DES MOINES, Iowa – If you applied for FEMA assistance because of losses from severe storms and flooding from March 12 through May 16 in Louisa or Scott counties, you will receive a determination letter confirming a grant amount or stating your application for federal assistance is ‘ineligible at this time’ and provides specific information to correct the application.
Some of the common mistakes applicants make include:
- Missing information.
- The damage claimed is not to the primary residence.
- Someone else in the household made a claim.
- Disaster-related losses cannot be verified.
- Losses have been covered by insurance.
That’s why it is important to read the letter all the way through to the end to see what is keeping you from getting FEMA assistance. Keep in mind there may be more than one reason why you are ineligible.
The determination letter is intended to explain what category of assistance was processed, the decision made including amount, what action you can take and if any additional information should be provided.
Appealing an Ineligible Determination
You have the right to appeal FEMA’s eligibility decisions, including the amount of the award. If you appeal, FEMA can reconsider your application in some cases if you:
- Submit insurance documents. Provide documents from your insurance company that verify your coverage or settlement is insufficient to make essential home repairs, provide a place to stay or replace certain contents. FEMA cannot duplicate homeowner or renter insurance benefits.
- Prove occupancy at the time of the incident. Provide documents that prove the damaged home or rental was your primary residence by supplying a copy of past utility bills, driver’s license, lease agreement and other confirming documents.
- Prove ownership. Provide documents such as mortgage papers, insurance policies, tax receipts or a deed. If you don’t have a deed at hand, contact your local or county officials about obtaining a copy.
Applicants also can appeal:
Initial eligibility for Housing Assistance and Other Needs Assistance (ONA), including:
- The amount or type of Housing Assistance and ONA an applicant received.
- The decision to withdraw an application for FEMA disaster assistance.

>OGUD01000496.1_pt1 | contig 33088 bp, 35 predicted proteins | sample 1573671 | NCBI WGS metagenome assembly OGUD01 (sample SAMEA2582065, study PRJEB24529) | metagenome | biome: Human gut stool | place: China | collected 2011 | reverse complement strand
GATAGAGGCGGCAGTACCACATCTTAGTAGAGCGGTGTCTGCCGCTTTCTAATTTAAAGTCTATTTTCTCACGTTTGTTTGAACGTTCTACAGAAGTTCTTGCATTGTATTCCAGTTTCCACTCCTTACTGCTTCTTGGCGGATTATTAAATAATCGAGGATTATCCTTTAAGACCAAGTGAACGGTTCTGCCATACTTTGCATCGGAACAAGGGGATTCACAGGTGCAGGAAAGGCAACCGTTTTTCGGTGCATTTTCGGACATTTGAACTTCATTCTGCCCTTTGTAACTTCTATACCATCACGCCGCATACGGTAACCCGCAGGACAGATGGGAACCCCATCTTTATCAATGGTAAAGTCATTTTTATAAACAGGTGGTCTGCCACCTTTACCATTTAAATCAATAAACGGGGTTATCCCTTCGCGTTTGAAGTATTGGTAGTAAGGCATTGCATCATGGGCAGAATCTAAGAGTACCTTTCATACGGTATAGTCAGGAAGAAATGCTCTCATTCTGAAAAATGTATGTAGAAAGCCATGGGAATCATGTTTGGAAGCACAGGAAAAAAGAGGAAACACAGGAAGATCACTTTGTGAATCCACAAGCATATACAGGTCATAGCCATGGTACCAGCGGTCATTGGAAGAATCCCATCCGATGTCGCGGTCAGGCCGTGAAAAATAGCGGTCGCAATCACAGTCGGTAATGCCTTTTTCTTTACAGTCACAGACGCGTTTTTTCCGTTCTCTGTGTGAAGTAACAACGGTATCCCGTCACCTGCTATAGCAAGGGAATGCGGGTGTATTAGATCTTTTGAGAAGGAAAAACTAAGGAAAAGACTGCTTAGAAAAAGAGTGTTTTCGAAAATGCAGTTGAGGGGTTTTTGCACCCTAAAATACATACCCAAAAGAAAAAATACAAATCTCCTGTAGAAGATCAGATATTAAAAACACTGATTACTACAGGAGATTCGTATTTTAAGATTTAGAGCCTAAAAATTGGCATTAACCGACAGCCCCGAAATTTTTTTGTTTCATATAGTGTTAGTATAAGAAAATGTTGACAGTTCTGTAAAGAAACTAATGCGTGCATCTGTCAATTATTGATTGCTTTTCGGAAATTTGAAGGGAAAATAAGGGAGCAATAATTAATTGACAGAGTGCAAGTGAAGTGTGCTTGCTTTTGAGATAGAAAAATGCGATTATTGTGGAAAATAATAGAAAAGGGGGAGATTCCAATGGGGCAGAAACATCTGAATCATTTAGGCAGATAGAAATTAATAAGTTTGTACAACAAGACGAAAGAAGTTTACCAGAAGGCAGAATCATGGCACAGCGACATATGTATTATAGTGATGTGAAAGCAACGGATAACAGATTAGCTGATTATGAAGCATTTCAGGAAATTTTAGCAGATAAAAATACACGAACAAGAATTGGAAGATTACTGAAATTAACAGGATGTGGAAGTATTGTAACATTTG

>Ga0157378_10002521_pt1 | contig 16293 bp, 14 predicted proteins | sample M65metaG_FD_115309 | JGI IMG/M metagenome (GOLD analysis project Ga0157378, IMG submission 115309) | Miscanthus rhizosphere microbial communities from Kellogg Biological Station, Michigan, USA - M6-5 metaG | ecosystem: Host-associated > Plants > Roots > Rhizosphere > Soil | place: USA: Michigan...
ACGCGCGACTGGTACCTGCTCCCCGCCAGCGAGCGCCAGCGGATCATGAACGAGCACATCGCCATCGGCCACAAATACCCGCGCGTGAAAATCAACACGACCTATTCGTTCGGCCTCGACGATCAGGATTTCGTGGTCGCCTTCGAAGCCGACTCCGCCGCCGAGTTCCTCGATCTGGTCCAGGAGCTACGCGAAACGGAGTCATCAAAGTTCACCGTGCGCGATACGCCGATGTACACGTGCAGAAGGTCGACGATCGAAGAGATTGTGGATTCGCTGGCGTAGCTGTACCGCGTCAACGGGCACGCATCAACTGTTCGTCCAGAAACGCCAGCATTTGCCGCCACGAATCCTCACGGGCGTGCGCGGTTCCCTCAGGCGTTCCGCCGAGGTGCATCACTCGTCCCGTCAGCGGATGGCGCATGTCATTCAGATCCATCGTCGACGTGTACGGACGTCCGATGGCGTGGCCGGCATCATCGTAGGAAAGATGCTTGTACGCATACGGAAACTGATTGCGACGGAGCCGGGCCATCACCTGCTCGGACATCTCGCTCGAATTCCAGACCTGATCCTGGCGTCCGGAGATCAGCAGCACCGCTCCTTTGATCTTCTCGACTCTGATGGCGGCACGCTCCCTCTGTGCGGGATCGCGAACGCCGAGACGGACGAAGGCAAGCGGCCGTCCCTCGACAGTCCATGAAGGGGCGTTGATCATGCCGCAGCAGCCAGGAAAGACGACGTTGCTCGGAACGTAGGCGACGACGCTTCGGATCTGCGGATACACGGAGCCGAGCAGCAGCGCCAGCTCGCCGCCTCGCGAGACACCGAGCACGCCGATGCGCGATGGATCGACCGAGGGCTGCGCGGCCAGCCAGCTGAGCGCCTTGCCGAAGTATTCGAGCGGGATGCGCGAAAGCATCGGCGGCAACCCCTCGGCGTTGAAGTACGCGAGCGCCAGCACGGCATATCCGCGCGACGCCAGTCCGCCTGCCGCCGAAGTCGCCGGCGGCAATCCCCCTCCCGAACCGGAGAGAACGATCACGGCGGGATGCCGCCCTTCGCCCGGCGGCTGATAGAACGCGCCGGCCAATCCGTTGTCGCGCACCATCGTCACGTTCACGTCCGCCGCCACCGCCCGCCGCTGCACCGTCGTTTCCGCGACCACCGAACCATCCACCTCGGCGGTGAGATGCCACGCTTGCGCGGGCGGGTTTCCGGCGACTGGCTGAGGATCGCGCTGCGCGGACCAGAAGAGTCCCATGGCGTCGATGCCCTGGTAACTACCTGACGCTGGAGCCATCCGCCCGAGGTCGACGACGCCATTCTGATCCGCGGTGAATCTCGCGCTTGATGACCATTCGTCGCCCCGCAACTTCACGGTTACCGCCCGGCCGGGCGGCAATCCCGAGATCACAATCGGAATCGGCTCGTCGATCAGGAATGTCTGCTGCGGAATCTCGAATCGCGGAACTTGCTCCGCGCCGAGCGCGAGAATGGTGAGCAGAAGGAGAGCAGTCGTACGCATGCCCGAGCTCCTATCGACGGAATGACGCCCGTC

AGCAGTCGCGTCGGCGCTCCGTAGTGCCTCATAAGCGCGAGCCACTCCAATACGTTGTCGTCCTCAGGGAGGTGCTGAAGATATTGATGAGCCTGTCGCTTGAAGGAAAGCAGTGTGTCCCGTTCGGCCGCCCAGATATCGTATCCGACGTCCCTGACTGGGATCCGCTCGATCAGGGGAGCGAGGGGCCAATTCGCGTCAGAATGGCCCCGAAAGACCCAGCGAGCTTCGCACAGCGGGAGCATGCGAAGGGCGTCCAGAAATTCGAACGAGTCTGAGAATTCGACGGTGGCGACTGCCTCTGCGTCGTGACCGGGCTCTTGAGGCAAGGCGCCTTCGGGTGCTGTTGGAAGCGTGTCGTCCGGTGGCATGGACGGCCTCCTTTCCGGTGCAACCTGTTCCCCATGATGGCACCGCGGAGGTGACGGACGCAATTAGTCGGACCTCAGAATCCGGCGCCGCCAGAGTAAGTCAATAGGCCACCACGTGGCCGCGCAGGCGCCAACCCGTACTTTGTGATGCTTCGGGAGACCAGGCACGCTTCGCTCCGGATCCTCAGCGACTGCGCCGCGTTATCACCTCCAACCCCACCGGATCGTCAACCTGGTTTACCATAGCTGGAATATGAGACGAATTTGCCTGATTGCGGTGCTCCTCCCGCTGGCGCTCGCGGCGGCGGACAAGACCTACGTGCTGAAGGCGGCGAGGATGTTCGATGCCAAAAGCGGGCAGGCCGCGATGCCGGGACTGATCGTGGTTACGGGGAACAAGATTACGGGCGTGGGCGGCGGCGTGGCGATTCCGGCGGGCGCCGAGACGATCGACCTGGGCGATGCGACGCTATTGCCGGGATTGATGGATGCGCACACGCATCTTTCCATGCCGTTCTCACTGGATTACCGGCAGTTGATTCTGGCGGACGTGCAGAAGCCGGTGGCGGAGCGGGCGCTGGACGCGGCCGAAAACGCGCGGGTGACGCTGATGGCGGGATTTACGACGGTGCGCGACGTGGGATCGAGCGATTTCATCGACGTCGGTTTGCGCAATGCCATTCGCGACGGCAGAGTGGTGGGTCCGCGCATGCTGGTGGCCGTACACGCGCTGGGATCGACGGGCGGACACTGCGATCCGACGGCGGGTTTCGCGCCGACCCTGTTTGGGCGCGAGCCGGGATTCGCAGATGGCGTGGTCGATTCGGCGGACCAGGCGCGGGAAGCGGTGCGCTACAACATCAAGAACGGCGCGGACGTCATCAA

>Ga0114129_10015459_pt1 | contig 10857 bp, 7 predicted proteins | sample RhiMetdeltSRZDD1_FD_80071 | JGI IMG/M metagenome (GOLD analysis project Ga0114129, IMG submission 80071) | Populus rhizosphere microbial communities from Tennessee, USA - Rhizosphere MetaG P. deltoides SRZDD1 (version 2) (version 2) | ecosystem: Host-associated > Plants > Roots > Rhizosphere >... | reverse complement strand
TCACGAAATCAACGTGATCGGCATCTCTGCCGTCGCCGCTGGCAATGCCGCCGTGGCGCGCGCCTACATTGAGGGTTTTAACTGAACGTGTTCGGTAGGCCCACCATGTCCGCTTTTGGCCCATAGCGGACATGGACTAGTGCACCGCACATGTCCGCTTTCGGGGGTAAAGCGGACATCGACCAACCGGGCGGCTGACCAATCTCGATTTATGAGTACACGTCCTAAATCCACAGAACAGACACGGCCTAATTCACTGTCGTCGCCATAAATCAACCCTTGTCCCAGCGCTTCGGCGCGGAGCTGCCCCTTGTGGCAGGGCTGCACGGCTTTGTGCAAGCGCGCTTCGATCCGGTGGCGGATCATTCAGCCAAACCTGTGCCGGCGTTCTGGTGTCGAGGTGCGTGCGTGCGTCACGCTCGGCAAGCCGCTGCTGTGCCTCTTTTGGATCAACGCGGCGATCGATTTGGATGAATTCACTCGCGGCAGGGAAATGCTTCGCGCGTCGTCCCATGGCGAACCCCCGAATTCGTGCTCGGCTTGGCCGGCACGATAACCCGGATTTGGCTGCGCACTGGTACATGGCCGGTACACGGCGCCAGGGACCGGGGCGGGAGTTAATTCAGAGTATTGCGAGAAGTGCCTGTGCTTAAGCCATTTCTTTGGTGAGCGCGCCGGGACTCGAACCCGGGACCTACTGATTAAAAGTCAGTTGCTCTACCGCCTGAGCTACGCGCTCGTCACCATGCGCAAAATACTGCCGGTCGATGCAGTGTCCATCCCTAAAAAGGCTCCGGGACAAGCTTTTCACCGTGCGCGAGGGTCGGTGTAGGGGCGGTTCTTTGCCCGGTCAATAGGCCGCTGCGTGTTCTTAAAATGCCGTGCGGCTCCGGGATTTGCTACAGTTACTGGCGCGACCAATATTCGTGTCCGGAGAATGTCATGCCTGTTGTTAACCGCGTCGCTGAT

- The recovery of funds improperly awarded to an applicant.
- The denial of a late application request for assistance.
- A denial for continued rental assistance.
An appeal must be filed in the form of a signed letter within 60 days of the date you received the determination letter. In the appeal, explain why you disagree with the decision. Include any requested information and supporting documentation.
After FEMA receives the appeal, a caseworker with no prior involvement in the case reviews the appeal and file to determine if there is sufficient documentation to change FEMA’s determination. If more information is needed in order to make a determination, FEMA takes one or more of the following actions:
• Calls the applicant and sends a letter requesting additional information with a deadline of 30 days to submit the additional information.
• Contacts a third party, such as a contractor, insurance company, or mechanic in order to verify submitted information.
• Schedules an appeal inspection.
FEMA notifies applicants in writing about the appeal decision within 90 days of the receipt of the appeal letter. FEMA’s appeal decision represents the agency’s final determination.
A brochure “Help after a Disaster” explains what you need to provide in your appeal. The brochure is available online at www.fema.gov/help-after-disaster.
Your letter should include:
• The applicant’s full name.
• The applicant’s FEMA Application Number and Disaster Number (DR-4421-IA).
• The address of the applicant’s pre-disaster primary residence.
• The applicant’s current phone number and address.
• The applicant’s signature.
Mail documents and your letter to:
FEMA National Processing Service Center
P.O. Box 10055
Hyattsville, MD 20782-7055
Or, fax to 800-827-8112, attention: FEMA Individuals and Households Programs.
The Iowa Department of Human Rights can provide information on resources for people with disabilities. Call 515-242-5655 or go online at https://humanrights.Iowa.gov.
Disaster recovery assistance is available without regard to race, color, religion, nationality, sex, age, disability, English proficiency or economic status. If you or someone you know has faced discrimination or needs help with accessible communication, call FEMA toll-free at 800-621-3362. Multilingual operators are available.
FEMA's mission is helping people before, during, and after disasters.
HSEMD Mission: To lead, coordinate and support homeland security and emergency management functions in order to establish sustainable communities and ensure economic opportunities for Iowa and its citizens.